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The expected number of participants at a rally is the deciding factor in people’s willingness to participate in a protest, concludes new research from the University of Cologne.

Professor Christopher Roth found that contrary to common opinion, it is not the fact that opposing political groups incite each other at demonstrations that leads to an increased turnout.

For left-wing activists, they are 5.8% more likely to participate in a demonstration if there is an expected high turnout. This is because left-wing activists have stronger networks and are more likely to enjoy the event. They regard a protest as ‘fun’.

For right-wing activists, they are 6.1% more likely to participate in a demonstration if there is an expected small turnout.

This helps us to understand why it is that fringe groups gain power and why some fringe groups, for example right-wing ones, never die out.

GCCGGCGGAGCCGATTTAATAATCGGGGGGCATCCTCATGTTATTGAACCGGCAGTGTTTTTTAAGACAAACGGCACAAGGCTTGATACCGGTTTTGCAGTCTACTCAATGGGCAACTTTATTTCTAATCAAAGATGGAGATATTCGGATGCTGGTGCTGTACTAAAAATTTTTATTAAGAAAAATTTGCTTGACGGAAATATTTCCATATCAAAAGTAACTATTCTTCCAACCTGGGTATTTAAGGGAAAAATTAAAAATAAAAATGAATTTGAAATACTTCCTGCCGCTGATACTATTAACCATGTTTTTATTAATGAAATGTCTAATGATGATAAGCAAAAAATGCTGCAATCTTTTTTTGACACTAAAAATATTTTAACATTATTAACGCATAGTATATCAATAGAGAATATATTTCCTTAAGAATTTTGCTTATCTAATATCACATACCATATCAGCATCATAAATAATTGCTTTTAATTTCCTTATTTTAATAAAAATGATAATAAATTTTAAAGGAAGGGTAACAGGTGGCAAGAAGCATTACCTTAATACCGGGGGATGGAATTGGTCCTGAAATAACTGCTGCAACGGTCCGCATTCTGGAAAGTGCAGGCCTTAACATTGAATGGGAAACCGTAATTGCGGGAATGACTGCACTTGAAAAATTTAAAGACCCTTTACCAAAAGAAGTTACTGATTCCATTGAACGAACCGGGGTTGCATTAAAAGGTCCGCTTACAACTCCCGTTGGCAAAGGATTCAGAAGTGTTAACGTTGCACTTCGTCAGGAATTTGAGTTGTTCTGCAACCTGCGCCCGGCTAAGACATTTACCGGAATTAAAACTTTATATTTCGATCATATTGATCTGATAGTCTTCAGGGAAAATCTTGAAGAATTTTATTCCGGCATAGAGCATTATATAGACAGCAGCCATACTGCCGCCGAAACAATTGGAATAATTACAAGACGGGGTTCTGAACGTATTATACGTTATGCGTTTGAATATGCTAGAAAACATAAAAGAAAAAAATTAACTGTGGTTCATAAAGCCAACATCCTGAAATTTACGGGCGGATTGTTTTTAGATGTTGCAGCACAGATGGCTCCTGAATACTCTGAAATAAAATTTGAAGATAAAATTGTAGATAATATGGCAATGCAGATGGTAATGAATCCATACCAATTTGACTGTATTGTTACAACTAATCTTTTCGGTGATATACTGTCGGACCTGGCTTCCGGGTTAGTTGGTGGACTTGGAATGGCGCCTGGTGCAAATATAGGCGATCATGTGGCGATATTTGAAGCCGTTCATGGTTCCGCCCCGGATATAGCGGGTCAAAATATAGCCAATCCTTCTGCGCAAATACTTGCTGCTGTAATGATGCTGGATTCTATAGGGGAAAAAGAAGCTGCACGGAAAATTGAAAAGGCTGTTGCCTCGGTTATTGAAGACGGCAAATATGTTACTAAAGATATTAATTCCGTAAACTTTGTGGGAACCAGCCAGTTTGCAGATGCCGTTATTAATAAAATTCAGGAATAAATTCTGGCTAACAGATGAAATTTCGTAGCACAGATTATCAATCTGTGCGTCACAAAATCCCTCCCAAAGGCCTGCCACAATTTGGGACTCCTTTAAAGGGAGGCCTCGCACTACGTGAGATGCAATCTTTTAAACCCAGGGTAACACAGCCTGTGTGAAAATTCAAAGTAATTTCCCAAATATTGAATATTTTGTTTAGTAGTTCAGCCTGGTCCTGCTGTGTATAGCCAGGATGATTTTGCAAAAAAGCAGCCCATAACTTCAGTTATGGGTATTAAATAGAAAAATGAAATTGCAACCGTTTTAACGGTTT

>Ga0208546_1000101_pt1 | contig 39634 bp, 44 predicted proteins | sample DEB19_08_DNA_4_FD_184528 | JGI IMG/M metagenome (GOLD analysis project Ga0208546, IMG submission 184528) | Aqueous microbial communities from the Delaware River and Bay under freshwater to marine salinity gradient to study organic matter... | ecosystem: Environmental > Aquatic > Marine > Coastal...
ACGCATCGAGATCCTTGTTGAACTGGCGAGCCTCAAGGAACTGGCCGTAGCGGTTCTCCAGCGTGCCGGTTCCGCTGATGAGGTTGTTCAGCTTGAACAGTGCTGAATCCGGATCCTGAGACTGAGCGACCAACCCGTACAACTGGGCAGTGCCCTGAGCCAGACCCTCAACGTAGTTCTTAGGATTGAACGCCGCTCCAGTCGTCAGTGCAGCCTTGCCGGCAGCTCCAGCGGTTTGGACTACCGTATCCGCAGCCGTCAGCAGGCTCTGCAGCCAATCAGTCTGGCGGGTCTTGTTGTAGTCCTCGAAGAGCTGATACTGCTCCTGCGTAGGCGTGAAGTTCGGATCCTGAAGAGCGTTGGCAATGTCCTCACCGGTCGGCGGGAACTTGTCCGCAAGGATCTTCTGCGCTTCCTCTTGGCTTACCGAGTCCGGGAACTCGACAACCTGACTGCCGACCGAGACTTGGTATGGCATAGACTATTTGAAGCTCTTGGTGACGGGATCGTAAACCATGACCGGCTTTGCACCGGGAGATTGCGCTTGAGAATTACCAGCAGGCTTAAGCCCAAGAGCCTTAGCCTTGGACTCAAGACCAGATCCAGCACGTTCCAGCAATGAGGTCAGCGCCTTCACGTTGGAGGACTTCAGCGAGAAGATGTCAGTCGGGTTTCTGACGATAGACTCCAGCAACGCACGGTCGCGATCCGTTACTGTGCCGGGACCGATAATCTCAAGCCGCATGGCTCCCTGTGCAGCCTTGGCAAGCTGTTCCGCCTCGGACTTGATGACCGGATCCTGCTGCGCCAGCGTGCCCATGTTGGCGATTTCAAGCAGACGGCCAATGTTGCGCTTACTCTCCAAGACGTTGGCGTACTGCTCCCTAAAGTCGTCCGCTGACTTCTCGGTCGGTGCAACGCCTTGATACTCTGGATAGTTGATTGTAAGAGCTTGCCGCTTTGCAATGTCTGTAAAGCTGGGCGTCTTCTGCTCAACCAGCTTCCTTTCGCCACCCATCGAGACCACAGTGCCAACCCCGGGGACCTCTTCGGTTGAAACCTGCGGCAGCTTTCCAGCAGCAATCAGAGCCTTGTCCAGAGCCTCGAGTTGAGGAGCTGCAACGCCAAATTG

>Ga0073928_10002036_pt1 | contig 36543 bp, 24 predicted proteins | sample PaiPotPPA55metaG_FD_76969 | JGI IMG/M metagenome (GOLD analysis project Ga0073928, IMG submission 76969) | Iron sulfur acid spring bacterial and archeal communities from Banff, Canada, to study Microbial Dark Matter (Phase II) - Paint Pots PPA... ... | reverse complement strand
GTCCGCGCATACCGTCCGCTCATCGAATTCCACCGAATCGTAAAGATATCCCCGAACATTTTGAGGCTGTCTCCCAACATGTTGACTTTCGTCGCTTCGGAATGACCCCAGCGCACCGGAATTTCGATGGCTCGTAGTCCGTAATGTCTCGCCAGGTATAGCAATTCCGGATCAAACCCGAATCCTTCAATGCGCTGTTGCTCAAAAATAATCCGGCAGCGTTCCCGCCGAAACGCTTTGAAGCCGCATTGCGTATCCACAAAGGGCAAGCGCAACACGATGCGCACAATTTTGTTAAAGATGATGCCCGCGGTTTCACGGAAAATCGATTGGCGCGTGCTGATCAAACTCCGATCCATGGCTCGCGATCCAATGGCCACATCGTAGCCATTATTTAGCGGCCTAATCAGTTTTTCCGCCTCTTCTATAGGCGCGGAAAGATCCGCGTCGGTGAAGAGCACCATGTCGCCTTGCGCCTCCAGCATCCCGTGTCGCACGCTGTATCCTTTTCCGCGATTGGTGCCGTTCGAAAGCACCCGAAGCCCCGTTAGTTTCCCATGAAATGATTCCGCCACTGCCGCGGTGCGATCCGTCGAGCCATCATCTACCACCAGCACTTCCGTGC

‘People react differently depending on the political camp,’ Professor Roth says. ‘However, people’s willingness to demonstrate does not depend on how many people from the opposing side take to the streets.’

The study was based on two rallies in May 2018 and 2019 where researchers recruited 1,464 participants and interviewed them on their willingness to demonstrate. The study will appear in the American Political Science Review and is part of a series of publications.

For more information, a copy of the paper, or to speak to Professor Roth, contact Ariella Durban at BlueSky Education on or call +44 (0)1582 790 706.

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